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A trading post, trading station, or trading house was a place or establishment where the trading of goods took place; the term is generally used, in modern parlance, in reference to such establishments in historic Northern America, although the practice long predates that continent's colonization by Europeans. The preferred travel route to a trading post or between trading posts, was known as a trade route. Trading posts were also places for people to meet and exchange the news of the world or simply the news from their home country (many of the world's trading posts were located in places which were popular destinations for emigration) in a time when not even newspapers existed. European colonialism
European colonialism
traces its roots to ancient Carthage. Originally a trading settlement of Phoenician colonists, Carthage grew into a vast economic and political power throughout the Mediterranean, accumulating wealth and influence through its economic (trading) prowess. Numerous cities of importance once started their history as trading posts: Venice, New York City, Shanghai, Singapore, Hong Kong, Naples, Rotterdam, Kansas City, etc. The annexation an trading posts along ancient trade routes took place in the 16th and 17th century by European powers like the Dutch and English. It began with the capture of Ceuta (a terminus of the trans-Saharan trade route) by the Portuguese in 1415. They went on to establish further enclaves as they explored the coasts of Africa, Arabia, India and South East Asia in search of the source of the lucrative spice trade. Trading posts were also very common in the early settlements of Canada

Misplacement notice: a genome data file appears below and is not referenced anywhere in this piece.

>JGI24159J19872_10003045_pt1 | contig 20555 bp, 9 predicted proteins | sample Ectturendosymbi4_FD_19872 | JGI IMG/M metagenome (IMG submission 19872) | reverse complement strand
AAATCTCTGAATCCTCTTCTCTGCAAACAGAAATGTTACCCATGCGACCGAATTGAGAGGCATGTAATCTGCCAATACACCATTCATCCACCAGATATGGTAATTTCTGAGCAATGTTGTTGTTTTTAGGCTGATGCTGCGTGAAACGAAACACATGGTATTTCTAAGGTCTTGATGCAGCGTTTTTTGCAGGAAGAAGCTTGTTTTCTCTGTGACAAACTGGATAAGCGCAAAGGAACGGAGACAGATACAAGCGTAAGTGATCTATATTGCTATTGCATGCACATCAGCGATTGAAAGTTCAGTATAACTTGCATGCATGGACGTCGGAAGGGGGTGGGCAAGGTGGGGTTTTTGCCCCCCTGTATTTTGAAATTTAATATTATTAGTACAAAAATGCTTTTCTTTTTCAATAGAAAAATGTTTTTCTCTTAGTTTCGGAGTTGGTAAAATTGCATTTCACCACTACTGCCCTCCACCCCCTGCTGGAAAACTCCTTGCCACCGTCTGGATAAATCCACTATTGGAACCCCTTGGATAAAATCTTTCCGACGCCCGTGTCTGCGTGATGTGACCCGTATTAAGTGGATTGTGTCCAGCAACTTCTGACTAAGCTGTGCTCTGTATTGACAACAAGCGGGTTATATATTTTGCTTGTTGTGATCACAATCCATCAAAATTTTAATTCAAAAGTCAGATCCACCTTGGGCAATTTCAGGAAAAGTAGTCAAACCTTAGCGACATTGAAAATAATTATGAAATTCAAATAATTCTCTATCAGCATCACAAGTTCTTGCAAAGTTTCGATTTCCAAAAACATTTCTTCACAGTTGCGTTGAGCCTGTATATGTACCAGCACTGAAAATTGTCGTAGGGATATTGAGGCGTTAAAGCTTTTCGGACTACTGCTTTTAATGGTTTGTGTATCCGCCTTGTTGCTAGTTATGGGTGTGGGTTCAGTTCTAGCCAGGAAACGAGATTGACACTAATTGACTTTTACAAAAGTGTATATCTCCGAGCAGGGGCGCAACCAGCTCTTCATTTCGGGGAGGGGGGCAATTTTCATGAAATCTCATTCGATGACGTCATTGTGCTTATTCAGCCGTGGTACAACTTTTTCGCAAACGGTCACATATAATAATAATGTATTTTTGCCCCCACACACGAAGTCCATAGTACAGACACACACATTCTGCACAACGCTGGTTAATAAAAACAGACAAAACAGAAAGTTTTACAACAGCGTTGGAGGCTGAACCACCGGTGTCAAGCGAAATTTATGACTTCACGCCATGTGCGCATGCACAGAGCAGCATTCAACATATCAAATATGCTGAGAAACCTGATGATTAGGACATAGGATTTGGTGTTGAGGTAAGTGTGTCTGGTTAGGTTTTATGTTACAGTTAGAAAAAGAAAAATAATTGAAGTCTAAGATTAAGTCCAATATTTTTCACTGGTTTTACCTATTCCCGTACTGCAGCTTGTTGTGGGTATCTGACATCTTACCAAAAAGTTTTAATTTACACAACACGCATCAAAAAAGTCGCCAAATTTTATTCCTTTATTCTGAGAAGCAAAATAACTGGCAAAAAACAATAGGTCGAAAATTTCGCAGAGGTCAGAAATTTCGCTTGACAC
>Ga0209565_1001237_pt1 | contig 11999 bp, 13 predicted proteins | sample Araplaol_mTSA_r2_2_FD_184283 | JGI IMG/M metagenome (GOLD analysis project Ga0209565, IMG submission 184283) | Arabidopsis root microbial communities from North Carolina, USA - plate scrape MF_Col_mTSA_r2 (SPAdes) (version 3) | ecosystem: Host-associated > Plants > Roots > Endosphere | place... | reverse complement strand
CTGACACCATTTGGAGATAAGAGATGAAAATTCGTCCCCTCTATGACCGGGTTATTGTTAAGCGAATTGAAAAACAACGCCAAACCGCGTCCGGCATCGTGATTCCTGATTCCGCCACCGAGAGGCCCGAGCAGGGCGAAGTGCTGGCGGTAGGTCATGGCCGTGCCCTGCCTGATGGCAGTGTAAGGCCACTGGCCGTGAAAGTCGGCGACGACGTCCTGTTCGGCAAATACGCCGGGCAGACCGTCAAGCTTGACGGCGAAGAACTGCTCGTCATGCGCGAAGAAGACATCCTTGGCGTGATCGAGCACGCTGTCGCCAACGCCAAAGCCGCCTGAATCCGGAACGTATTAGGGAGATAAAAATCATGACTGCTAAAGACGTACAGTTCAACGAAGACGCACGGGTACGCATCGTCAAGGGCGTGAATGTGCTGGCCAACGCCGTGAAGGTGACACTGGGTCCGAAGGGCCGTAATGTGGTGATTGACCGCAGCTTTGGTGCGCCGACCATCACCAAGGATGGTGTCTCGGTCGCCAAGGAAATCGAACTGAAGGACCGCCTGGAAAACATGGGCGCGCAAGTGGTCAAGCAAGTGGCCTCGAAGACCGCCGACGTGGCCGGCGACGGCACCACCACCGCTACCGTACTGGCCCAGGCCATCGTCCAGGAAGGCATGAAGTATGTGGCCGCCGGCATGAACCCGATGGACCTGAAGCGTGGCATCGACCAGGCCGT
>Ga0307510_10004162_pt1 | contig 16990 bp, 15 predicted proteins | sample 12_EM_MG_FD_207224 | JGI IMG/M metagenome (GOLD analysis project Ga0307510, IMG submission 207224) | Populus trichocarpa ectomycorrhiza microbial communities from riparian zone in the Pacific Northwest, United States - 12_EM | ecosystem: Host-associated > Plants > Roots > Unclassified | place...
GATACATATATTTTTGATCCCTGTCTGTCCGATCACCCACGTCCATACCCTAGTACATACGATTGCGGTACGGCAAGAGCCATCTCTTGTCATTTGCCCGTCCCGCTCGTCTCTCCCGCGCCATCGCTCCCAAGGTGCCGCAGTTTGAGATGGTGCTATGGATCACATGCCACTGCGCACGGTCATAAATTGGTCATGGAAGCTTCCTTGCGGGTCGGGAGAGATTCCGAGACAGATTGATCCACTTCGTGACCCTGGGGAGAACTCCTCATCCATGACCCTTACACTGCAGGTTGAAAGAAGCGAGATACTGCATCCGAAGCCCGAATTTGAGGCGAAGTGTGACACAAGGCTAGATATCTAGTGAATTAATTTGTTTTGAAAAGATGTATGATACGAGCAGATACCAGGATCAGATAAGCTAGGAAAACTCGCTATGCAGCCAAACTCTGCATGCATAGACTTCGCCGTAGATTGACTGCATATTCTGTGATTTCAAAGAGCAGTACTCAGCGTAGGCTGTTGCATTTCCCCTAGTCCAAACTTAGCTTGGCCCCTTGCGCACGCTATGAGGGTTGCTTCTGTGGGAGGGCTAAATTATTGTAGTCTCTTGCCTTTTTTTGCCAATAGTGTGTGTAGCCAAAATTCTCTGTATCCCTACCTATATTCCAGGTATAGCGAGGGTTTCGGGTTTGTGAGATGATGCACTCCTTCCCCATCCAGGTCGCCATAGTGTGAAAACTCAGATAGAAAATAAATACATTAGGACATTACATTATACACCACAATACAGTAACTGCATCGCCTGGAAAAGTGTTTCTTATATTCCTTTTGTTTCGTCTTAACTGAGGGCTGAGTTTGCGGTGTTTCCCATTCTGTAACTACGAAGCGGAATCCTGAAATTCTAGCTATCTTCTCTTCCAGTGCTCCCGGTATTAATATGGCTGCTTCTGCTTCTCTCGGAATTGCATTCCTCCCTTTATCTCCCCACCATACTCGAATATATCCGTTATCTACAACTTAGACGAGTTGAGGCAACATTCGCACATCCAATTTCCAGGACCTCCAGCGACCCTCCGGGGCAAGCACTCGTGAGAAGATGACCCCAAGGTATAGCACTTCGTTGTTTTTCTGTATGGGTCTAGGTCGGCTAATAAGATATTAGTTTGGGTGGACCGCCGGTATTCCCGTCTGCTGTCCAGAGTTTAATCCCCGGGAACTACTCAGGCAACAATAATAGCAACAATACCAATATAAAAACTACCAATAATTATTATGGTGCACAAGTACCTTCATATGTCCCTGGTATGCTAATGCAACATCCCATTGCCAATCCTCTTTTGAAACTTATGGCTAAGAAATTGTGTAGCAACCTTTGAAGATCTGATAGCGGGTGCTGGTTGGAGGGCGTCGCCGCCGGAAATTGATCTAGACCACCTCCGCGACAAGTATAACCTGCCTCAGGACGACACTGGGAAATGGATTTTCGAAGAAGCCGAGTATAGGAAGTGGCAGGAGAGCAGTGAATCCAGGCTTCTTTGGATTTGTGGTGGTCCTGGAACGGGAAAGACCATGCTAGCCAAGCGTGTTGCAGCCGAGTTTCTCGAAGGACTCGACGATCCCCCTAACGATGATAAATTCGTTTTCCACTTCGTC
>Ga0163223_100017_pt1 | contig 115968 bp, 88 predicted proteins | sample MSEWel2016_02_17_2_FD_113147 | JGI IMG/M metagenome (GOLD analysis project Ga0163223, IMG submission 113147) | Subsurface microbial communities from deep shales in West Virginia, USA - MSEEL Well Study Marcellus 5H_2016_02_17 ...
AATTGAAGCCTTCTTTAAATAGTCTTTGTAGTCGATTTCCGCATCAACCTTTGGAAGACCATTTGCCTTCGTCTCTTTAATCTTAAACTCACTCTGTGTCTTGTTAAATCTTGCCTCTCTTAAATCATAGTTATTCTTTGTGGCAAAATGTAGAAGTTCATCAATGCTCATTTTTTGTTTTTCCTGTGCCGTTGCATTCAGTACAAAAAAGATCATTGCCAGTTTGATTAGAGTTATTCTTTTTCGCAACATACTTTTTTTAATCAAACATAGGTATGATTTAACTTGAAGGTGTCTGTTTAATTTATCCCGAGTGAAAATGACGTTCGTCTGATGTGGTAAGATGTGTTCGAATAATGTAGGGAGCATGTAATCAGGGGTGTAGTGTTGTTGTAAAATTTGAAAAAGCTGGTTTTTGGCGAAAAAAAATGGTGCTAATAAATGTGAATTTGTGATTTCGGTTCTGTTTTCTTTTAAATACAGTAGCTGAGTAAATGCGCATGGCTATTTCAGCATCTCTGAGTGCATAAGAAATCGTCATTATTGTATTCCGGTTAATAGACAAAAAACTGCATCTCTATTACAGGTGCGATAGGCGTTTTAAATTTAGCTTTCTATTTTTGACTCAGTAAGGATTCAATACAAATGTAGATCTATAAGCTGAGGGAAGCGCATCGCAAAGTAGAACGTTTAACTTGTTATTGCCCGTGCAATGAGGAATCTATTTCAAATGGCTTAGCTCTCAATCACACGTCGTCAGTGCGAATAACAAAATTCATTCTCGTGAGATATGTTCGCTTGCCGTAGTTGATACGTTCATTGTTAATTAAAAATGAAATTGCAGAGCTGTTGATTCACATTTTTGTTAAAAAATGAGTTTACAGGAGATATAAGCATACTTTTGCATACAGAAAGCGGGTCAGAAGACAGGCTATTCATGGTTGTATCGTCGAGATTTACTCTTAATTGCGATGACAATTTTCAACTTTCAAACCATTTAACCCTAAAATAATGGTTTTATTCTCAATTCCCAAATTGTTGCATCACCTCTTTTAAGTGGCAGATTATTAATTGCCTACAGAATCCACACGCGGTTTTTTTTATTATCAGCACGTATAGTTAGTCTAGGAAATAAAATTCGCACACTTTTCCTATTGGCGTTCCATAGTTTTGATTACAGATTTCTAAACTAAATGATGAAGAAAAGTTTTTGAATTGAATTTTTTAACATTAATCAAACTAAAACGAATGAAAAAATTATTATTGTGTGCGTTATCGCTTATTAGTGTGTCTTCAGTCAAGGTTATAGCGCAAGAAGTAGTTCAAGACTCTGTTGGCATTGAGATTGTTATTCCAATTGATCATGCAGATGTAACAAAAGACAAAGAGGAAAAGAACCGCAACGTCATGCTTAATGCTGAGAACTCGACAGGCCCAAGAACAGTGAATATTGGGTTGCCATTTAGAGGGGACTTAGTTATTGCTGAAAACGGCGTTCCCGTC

Canada
and the United States
United States
for the trade of such things as fur. They were also used in many camps across the United States
United States
as places to buy snacks, items and souvenirs. The Hudson's Bay Company
Hudson's Bay Company
set up trading posts around Hudson Bay
Hudson Bay
during the fur trade. Goods were traded for beaver pelts amongst the Europeans and the Native Americans. In the United States
United States
in the early 19th century, trading posts used by Native Americans were licensed by the federal government and called "factories". Tribes were to concede substantial territory to the United States
United States
in order to access the "factories" as happened at Fort Clark in the Treaty of Fort Clark
Treaty of Fort Clark
in which the Osage Nation
Osage Nation
conceded most of Missouri
Missouri
in order to access the trading post. Other uses[edit]

In the context of Scouting, trading post usually refers to a camp store where snacks, craft materials and general merchandise are sold. A "trading post" can also be referred to as the place where securities listed on the New York Stock Exchange
New York Stock Exchange
are traded (bought and sold). In recent years, many people have developed their own trading posts such as the Front Range Trading Post in Lobsterfest Springs, CO. Trades include handmade and hand grown/raised items, baked goods and more. Cash is not accepted, only bartering is allowed. Trading Post Outreach program has been established since 1995, where founder Linette Crelly began to host "trading swaps" where parents of children could gather to "swap or exchange" clothing, infant items, and toys. This idea blossomed and by 2004 had grown to become a 4,000 sq. ft. community care center in Springville, New York.

See also[edit]

Fur
Fur
trade Fact